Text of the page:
Other nearby markers. At least 8 other markers are within walking distance of this marker. Officer Vernon L. Jarrelle (about 500 feet away, measured in a direct line); Samuel Preston Moore (about 600 feet away); “I must save the women of Richmond!” (about 700 feet away); Site of J. E. B. Stuart's Death
Maggie Lena Walker (1864–1934) image. Click for full size.
By J. J. Prats, September 3, 2017
3. Maggie Lena Walker (1864–1934)
This depiction represents Mrs. Walker at age 45 to 50, at the height of her career.
(about 700 feet away); Maggie Walker (about 700 feet away); Giles Beecher Jackson (approx. ¼ mile away); Bill “Bojangles” Robinson (approx. ¼ mile away); John Mitchell, Jr., "Fighting Editor" (approx. ¼ mile away). Touch for a list and map of all markers in Richmond.
 
Related marker. Click here for another marker that is related to this marker.
 
Also see . . .
1. A memorial worthy of Maggie L. Walker’s legacy. 2017 column by Michael Paul Williams in the Richmond Times Dispatch. “Walker and John Mitchell Jr. were instrumental in the boycott of Richmond’s segregated trolley car system, an act of protest predating the more celebrated Montgomery Bus Boycott by half a century. ‘Maggie Walker had an amazing network of working women and men to galvanize them to walk rather than ride the trolley,’ [Carmen] Foster said. ‘She understood the value of social capital and relationships. She never forgot who she was or where she came from as the daughter of a slave.’” (Submitted on September 20, 2017.)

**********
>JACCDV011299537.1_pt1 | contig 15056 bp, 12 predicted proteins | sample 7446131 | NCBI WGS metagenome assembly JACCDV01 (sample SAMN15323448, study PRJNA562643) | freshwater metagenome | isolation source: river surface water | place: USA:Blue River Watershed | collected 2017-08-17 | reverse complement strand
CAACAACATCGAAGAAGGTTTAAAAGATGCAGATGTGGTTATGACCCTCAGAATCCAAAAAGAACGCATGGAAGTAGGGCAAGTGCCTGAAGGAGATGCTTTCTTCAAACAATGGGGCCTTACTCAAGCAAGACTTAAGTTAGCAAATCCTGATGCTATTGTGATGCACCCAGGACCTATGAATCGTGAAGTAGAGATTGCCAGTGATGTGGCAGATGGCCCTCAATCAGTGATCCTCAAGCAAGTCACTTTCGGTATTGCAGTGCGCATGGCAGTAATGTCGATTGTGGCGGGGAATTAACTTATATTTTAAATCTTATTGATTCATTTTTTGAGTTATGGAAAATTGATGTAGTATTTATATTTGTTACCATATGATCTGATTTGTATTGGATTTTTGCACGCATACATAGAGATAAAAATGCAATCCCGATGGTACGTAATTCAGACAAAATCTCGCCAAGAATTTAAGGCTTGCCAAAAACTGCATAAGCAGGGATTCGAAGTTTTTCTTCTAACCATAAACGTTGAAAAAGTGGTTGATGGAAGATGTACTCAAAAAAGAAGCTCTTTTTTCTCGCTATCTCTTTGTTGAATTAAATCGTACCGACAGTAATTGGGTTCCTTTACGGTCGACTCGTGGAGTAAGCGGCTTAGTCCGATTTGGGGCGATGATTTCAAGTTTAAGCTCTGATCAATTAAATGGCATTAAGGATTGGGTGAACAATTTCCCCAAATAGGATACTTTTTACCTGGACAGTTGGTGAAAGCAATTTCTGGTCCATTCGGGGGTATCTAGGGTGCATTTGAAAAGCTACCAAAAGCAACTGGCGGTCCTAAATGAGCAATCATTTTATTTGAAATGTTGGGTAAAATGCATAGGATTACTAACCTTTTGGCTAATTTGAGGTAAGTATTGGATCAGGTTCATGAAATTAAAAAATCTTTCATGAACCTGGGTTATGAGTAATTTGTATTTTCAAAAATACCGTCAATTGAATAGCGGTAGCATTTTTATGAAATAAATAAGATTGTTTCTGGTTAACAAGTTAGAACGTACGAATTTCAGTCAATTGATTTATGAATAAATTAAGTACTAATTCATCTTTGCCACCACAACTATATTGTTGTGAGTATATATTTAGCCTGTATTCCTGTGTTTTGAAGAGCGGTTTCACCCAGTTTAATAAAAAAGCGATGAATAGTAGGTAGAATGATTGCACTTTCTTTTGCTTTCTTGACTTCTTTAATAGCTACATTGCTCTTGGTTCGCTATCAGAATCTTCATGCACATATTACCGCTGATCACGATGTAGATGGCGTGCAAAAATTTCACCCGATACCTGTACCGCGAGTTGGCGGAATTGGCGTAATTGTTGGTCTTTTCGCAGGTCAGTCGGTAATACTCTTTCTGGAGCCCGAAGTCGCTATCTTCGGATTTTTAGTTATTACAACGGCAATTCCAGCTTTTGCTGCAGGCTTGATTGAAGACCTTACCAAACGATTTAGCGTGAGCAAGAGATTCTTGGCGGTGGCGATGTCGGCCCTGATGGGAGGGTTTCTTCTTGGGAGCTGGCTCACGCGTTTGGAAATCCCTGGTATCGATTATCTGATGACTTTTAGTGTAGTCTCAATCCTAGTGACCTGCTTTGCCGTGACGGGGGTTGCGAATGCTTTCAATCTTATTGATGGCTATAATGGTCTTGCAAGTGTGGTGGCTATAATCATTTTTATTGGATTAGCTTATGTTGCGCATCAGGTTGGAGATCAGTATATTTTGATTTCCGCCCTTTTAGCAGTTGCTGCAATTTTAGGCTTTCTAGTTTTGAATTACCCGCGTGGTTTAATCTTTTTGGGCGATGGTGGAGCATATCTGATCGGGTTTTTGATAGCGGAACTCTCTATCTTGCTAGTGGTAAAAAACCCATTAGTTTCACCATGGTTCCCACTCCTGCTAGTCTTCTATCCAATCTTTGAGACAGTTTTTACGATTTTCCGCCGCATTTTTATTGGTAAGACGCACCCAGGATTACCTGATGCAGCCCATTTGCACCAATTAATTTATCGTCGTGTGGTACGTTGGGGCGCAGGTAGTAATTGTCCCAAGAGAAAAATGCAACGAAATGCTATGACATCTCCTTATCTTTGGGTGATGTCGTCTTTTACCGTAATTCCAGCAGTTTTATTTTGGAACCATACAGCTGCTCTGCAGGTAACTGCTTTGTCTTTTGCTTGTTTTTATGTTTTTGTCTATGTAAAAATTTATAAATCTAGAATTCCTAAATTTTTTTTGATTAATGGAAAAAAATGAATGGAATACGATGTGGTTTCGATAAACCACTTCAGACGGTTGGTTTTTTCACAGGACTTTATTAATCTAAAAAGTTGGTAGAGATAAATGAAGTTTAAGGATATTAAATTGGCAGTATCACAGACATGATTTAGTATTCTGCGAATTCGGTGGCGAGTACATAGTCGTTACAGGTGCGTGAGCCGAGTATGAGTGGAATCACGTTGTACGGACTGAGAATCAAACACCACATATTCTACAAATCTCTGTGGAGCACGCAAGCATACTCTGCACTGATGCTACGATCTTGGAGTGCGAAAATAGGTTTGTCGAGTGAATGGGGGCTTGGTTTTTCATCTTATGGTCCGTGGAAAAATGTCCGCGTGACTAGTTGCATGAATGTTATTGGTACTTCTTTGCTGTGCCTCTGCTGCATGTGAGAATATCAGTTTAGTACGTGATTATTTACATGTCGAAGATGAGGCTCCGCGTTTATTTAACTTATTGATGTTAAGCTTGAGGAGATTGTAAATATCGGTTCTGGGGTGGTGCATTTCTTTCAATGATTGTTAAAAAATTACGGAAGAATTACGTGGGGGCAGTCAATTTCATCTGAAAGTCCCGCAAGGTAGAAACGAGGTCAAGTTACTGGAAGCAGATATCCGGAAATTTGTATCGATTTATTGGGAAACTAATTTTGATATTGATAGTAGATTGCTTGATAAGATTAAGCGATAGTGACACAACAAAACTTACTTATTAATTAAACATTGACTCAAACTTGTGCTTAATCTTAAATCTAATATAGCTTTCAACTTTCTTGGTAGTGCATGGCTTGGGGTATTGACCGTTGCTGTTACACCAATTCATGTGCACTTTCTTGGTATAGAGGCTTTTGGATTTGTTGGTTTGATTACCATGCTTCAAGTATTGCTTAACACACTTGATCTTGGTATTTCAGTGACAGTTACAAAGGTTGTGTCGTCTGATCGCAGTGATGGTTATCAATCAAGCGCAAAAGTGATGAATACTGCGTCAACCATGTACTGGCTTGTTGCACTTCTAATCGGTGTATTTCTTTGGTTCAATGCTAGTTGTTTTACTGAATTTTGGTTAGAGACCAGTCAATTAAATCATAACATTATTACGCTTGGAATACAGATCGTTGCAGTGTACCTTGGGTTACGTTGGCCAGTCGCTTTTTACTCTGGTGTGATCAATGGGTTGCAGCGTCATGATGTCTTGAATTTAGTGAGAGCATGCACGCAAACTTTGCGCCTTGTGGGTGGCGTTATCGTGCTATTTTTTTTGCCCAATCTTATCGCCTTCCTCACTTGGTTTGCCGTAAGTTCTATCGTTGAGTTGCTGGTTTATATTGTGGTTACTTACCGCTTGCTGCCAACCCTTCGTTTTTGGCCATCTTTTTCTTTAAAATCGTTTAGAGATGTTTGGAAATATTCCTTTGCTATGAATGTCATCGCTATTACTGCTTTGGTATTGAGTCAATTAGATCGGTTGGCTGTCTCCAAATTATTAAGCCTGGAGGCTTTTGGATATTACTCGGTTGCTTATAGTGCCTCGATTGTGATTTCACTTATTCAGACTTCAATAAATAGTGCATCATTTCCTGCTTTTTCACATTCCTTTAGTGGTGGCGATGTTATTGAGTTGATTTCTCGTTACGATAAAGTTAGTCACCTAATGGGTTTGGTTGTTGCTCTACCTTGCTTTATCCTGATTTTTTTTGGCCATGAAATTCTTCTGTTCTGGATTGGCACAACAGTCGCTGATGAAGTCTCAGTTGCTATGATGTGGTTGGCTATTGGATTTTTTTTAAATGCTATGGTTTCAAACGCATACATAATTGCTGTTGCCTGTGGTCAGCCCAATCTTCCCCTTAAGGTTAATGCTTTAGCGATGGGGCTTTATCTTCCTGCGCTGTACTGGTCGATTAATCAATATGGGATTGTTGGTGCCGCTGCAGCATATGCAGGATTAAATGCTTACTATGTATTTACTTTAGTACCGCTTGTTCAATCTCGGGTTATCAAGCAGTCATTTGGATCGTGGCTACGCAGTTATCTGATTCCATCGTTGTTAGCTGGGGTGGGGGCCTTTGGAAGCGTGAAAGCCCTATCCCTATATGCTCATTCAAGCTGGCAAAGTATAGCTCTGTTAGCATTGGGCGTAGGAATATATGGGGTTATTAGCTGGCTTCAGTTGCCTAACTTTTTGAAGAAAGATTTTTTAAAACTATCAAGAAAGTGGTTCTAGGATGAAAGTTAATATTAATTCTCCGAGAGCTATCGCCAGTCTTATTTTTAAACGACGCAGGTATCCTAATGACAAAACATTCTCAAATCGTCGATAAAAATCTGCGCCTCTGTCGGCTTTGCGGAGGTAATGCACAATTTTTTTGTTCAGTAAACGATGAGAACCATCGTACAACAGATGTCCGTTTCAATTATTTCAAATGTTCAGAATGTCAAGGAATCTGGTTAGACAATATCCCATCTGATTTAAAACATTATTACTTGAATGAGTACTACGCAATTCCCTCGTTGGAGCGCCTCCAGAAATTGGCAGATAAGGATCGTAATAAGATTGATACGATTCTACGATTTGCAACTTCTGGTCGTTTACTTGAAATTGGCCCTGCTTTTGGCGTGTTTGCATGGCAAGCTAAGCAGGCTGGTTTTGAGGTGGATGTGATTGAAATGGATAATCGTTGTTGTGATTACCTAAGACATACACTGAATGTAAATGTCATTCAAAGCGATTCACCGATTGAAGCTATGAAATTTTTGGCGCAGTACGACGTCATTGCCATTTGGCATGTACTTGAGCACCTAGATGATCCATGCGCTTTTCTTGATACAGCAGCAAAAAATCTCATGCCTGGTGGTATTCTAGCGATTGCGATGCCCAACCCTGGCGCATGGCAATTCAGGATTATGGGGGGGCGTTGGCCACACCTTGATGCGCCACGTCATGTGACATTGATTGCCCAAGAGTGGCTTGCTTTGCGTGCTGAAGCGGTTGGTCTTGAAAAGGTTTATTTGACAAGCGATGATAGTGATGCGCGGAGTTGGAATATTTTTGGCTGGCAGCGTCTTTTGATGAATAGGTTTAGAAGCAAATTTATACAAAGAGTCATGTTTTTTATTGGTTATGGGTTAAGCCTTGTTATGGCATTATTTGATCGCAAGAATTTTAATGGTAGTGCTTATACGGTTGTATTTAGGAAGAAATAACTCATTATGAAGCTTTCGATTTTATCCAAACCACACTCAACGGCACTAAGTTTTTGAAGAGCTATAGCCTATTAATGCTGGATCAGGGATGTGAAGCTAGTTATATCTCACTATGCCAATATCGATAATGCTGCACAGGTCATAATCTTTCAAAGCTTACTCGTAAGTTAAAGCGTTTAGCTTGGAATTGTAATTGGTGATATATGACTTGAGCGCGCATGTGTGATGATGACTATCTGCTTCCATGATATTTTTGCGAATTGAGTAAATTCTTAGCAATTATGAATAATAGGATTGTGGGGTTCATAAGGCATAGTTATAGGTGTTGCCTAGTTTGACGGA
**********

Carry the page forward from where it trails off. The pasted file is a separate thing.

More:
Maggie Lena Walker Memorial Benches image. Click for full size.
By J. J. Prats, September 3, 2017
4. Maggie Lena Walker Memorial Benches
 

2. Maggie Walker statue unveiled Saturday in Richmond. 2017 article by Vanessa Remmers in the Richmond Times-Dispatch. “‘She is in her rightful place in the heart of this city,’ Liza Mickens, another of Maggie Walker’s great-great-granddaughters, told the crowd. She is facing Broad Street, Mickens said, where African-American people weren’t always welcome. She is also at the gateway to Jackson Ward, a historic African-American community that she helped inspire. Mayor Levar Stoney twice noted that this statue is the first monument on a city street dedicated to a woman in Richmond’s history.” (Submitted on September 20, 2017.)